Sorry, see arrows

Cliffside Stump Grinding
10-22-2007, 03:00 PM
Here is one. The line is where the Metro meets fescue.
I pointed out a few areas. It would appear lack of water is the issue, but I promiss I watered it on schedule, with timers.

dKoester
10-22-2007, 05:37 PM
Trees do drink up water quickly. Get the leaves up. Keep watering and it should come in fine. Check the PH near that tree line cause you might have to make some small adjustments. It takes 2 years on average to get a fully mature fescue lawn. What is the soil structure like out by those trees?

loom-gen
10-22-2007, 10:37 PM
Give it time and feed and water it properly. I had Transitions on six new yards this year and I was getting worried but it came in great after three weeks to a month. I planted after laborday in Kansas City Area.

Cliffside Stump Grinding
10-23-2007, 08:13 AM
Give it time and feed and water it properly. I had Transitions on six new yards this year and I was getting worried but it came in great after three weeks to a month. I planted after laborday in Kansas City Area.

Yes, I keep thinking that too, but here I am at the 5-week mark, and it appears like its almost dying, or at least giving up on me. Also, in over the last two weeks, we've had a fairly substantial amount of rain. AN amount Im positive would be fine for grass seed. In between rains, weve had nice mild temps, plenty of sun, and all the makings for a picture perfect lawn, ie my front lawn.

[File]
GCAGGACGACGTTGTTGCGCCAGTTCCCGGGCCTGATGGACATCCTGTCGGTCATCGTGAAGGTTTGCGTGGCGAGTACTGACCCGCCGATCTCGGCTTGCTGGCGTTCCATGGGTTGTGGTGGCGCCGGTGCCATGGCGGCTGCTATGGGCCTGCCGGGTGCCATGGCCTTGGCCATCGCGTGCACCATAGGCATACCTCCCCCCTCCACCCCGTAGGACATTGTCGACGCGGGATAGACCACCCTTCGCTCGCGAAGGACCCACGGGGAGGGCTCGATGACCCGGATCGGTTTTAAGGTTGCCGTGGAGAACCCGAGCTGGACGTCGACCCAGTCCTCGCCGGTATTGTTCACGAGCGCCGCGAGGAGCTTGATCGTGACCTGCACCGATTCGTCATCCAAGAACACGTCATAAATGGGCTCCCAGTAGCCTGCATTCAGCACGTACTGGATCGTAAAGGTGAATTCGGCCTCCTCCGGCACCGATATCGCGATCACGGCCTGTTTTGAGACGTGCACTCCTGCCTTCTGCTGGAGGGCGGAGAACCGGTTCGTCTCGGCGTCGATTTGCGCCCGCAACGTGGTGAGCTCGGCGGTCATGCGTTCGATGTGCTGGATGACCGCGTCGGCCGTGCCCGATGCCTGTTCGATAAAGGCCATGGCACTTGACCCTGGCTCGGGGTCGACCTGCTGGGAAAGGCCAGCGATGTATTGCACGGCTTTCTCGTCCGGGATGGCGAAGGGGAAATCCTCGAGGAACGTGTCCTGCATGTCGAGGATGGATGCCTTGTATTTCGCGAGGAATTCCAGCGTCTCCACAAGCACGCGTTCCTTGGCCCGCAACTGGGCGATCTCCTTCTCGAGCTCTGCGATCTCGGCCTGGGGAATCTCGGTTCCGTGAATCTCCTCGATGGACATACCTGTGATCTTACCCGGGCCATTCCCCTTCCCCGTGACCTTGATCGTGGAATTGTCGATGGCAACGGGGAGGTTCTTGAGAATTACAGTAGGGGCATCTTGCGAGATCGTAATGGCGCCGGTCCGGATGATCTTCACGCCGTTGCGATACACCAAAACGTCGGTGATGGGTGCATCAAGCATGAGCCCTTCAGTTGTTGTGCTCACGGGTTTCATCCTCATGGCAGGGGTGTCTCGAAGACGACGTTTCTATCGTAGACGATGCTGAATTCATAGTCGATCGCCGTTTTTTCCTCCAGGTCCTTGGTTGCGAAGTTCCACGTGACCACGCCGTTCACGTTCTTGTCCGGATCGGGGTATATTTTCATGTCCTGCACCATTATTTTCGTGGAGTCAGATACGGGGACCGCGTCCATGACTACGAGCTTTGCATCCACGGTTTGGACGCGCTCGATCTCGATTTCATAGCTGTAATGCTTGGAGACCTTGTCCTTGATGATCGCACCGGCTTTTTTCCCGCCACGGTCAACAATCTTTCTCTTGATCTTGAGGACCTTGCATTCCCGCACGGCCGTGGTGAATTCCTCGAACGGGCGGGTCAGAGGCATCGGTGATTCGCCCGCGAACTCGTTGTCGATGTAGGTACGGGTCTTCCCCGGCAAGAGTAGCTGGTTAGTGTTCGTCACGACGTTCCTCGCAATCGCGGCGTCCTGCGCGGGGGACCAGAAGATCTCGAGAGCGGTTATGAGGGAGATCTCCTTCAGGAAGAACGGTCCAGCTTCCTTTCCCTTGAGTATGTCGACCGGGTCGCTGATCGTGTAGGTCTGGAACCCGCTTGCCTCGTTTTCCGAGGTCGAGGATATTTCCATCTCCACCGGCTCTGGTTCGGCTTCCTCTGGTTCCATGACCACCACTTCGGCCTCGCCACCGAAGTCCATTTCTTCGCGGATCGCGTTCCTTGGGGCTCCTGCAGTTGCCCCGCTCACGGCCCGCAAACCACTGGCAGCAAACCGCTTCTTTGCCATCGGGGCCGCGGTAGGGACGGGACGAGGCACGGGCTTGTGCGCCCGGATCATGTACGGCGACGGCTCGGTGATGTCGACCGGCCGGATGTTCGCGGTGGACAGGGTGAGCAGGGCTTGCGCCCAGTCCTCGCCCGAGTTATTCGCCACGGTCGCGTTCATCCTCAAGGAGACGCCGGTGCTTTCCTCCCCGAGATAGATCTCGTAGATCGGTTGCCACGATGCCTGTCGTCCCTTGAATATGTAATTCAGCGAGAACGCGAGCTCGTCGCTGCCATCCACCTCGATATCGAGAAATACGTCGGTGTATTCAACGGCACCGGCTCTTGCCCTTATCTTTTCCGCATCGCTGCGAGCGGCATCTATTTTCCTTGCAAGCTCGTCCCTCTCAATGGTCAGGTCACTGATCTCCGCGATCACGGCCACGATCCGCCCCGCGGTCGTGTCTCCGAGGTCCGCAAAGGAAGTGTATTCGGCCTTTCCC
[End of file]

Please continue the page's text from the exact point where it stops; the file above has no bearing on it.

Well anyways, I will keep at it, and keep the watering going. Also, ill try and get some better pictures. Aside from the starter I put down 2 weeks ago (Lesco 18-24-12) what should be down for feed?

Runner
10-23-2007, 12:49 PM
If you have put 2 aps of starter down thus far, don't worry too much about it yet. When all the grass stops growing (heightwise), give it a dose of straight nitrogen. This will then be taken up and stored as carbo.
Another thing, get rid of that straw you have packed on that spot in the foreground. Give it light and air.

Cliffside Stump Grinding
10-23-2007, 01:11 PM
If you have put 2 aps of starter down thus far, don't worry too much about it yet. When all the grass stops growing (heightwise), give it a dose of straight nitrogen. This will then be taken up and stored as carbo.
Another thing, get rid of that straw you have packed on that spot in the foreground. Give it light and air.

Dammit! You werent supposed to see that...... :hammerhead:

Is there something wrong with alittle straw? I use it on hilly areas just in case it rains heavy. Works wonders when applied correctly.

Runner
10-23-2007, 01:54 PM